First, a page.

Another fundamentally important tool in any sales toolkit is the proposal package. We've spent hours working on this too--format, content, presentation, word choice, and colors. We have devoted much thought and focus to the presentation of her credentials and references and testimonials, too. Anyone in the consulting business better be prepared to demonstrate convincingly that she's qualified and competent.
Trish is ready. She has the marketing toolkit. She has the sales toolkit. She understands the process and how to use the various tools.
Ready for the very important, happy ending ... ?
Trish just sent me an e-mail from the conference she's presently attending. She closed a big, juicy deal with a prospect. Her Web site and her brochure helped clinch it, she said.
Wow! It is a thing of beauty when the magical, methodical marketing process helps a business owner make more money. Growth! Success!(Trish- if you're reading this, congratulations -- and many more!)
Boy that's hot!
I dunno if it's just me or not, but something changed at my local coffee house.
They have begun using a new coffee sleeve, you know the thing that is supposed to keep your hand from getting burned when you are carrying your coffee back to your office.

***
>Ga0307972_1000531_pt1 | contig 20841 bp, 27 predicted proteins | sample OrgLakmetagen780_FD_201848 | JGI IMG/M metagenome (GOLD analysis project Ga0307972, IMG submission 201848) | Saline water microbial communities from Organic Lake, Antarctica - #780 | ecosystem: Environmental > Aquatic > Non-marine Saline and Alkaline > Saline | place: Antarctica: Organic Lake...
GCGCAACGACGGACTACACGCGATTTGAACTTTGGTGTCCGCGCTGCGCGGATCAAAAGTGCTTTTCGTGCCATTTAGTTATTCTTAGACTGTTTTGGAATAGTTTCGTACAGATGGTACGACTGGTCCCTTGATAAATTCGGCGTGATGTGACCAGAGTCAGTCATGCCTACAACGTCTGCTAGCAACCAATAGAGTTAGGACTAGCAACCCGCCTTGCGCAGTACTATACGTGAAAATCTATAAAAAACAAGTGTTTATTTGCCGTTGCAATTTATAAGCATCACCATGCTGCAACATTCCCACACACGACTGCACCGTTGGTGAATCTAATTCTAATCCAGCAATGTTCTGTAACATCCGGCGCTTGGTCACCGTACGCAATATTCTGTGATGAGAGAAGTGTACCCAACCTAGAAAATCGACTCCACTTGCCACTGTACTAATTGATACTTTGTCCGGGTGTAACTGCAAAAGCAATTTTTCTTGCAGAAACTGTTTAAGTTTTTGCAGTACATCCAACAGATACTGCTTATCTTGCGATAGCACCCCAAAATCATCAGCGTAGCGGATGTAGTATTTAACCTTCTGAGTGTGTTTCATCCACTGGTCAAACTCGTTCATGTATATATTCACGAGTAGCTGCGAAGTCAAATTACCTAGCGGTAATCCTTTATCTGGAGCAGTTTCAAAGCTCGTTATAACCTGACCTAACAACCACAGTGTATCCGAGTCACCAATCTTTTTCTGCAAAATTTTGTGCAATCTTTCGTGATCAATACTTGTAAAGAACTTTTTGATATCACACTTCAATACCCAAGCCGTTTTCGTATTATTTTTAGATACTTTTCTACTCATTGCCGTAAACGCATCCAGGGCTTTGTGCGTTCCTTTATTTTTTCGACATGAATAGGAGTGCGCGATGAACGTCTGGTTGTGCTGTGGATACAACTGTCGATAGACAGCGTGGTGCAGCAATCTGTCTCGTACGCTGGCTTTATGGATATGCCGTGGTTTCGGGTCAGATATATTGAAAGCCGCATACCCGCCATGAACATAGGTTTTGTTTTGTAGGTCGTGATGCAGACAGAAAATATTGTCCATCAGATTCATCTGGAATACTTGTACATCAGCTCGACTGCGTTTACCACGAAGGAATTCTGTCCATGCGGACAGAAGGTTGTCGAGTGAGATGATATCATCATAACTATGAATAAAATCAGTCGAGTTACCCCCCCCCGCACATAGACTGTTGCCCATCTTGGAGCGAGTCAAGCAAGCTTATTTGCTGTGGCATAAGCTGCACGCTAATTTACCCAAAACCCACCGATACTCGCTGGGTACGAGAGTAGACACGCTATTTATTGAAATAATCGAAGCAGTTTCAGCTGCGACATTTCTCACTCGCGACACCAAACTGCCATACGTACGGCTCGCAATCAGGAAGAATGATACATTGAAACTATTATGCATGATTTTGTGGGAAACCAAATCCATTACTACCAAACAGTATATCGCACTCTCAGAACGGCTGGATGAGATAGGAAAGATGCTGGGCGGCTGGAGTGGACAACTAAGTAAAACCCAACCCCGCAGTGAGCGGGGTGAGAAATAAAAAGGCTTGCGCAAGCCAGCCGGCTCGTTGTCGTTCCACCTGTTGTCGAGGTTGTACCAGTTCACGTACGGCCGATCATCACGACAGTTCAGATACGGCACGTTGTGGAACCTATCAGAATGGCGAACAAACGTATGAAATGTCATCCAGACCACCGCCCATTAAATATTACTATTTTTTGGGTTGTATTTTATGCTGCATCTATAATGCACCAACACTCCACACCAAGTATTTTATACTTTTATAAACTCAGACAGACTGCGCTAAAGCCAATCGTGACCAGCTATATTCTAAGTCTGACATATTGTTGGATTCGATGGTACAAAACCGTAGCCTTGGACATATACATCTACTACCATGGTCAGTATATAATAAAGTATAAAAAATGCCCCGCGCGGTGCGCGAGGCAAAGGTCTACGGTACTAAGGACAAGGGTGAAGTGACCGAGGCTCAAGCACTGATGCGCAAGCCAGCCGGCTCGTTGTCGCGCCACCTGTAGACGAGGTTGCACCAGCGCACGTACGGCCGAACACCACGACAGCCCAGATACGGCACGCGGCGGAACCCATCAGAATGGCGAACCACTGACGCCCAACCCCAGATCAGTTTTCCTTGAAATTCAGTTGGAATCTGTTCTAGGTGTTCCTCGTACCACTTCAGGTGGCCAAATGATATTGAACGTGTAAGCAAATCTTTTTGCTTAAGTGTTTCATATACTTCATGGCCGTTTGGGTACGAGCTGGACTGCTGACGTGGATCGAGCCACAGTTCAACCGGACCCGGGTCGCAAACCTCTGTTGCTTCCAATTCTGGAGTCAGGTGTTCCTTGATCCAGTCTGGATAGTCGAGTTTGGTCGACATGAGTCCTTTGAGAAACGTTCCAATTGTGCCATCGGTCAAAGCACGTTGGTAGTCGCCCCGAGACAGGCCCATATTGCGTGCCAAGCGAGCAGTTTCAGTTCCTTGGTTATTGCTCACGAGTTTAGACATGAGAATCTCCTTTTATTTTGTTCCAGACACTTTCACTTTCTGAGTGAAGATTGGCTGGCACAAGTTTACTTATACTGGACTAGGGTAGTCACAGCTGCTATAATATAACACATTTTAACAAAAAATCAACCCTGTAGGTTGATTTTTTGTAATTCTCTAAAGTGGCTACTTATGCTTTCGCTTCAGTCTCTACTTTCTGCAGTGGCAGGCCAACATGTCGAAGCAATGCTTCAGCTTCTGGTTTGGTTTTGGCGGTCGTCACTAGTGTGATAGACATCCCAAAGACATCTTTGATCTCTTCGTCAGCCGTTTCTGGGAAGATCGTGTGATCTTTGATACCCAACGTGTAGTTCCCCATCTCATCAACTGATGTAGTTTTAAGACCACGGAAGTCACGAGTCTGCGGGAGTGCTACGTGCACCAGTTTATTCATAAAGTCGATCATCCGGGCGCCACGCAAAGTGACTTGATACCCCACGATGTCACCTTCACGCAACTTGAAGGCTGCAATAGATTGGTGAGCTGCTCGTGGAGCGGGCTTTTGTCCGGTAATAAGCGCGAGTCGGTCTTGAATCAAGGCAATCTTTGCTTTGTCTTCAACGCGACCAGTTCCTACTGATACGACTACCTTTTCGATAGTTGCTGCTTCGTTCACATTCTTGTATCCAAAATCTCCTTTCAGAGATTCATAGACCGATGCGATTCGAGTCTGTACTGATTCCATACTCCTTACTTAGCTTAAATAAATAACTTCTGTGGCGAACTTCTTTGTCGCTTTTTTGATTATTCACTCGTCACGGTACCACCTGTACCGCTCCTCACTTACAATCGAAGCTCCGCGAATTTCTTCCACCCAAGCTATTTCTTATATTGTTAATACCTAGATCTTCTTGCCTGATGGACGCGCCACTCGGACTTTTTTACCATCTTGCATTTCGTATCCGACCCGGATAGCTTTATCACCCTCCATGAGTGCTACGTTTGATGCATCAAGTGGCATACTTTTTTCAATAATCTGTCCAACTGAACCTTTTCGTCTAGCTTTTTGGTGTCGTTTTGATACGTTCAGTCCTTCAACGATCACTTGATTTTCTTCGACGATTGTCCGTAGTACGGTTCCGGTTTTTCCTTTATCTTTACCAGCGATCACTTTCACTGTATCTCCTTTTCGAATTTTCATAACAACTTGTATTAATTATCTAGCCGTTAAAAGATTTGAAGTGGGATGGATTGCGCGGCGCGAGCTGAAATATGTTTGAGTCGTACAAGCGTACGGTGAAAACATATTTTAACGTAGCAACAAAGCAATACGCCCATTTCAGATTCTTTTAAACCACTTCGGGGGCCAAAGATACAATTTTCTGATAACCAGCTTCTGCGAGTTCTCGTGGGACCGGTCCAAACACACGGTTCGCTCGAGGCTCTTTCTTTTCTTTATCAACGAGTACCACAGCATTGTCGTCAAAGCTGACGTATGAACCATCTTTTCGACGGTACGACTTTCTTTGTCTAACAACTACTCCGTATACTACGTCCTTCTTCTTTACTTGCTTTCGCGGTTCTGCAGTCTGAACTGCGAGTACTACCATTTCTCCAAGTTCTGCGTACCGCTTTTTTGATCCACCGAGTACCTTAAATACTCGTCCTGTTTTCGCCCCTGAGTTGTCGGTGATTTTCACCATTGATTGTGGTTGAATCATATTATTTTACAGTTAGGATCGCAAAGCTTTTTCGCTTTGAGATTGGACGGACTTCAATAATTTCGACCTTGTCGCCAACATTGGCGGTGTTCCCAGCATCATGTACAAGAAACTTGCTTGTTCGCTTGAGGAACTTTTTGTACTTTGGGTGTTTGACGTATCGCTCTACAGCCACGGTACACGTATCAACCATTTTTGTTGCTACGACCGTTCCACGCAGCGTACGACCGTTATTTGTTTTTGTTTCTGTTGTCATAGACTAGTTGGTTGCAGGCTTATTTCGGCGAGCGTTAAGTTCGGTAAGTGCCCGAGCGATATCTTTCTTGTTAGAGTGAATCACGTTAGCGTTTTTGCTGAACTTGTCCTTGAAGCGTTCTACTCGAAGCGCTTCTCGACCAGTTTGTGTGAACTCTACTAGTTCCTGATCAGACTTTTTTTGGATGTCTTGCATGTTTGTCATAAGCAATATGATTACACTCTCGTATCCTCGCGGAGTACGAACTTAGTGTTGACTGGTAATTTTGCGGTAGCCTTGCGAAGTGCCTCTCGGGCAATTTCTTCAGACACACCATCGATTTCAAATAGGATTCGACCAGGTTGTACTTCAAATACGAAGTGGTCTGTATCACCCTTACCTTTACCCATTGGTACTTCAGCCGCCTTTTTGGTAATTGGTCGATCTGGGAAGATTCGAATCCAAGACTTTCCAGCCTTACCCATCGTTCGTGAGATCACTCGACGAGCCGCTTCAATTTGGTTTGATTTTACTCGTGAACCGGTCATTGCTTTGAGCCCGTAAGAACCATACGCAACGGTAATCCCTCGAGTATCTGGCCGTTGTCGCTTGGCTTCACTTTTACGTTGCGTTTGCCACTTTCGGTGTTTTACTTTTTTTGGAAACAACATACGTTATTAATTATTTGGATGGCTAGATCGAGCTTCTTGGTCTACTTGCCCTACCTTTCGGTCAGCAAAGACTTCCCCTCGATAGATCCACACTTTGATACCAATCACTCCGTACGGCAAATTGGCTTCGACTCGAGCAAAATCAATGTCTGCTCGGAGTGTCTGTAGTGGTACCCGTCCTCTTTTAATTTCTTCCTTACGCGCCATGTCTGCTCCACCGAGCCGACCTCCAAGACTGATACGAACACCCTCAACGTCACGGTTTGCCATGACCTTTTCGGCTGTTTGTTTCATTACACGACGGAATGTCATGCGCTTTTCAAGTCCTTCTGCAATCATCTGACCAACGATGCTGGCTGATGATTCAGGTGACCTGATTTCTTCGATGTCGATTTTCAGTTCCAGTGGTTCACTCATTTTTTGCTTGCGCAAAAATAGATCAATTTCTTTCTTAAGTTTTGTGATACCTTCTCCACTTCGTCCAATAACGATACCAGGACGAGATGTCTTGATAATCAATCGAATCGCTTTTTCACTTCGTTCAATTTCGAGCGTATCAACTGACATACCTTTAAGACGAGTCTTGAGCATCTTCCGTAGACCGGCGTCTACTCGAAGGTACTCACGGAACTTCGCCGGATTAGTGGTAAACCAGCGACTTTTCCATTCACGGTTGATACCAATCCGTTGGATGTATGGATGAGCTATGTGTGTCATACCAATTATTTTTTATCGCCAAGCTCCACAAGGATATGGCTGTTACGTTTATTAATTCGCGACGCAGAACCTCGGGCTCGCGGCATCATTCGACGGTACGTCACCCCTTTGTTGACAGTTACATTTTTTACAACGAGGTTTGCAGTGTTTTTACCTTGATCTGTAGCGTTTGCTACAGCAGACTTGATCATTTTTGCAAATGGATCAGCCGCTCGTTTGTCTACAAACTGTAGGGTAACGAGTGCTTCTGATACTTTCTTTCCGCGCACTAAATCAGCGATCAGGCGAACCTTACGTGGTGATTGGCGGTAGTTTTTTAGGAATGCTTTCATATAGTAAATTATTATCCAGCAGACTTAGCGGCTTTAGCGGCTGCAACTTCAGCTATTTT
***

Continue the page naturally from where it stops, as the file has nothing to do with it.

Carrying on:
Well, I noticed the other day that my hand didn't make it. The sleeve wasn't doing it's job. Basically - the sleeve is too thin. Either someone tried to save money on production or we got a bad batch of coffee sleeves.
Don't get me wrong. the sleeve looks pretty - it has some famous art work on it.
But nonetheless - I'm getting burned.
So, each time I order, I have to ask for two sleeves. This causes a distraction in the whole process of getting served and the people behind me look at me like I'm a little weird (I'm keeping them from their coffee).
I'm not going to name the company that has created the sleeve, I've called and they have said they are going to call me back and let me know what they find out about the situation, so I'll keep you updated.
Here's why this is important. I had a client ask about placing their marketing message on these sleeves.
My concern is that my client's logo and marketing message would be on a product that is in essence burning their target customers.
I'll keep you updated. Until then, watch out for the thin coffee sleeves.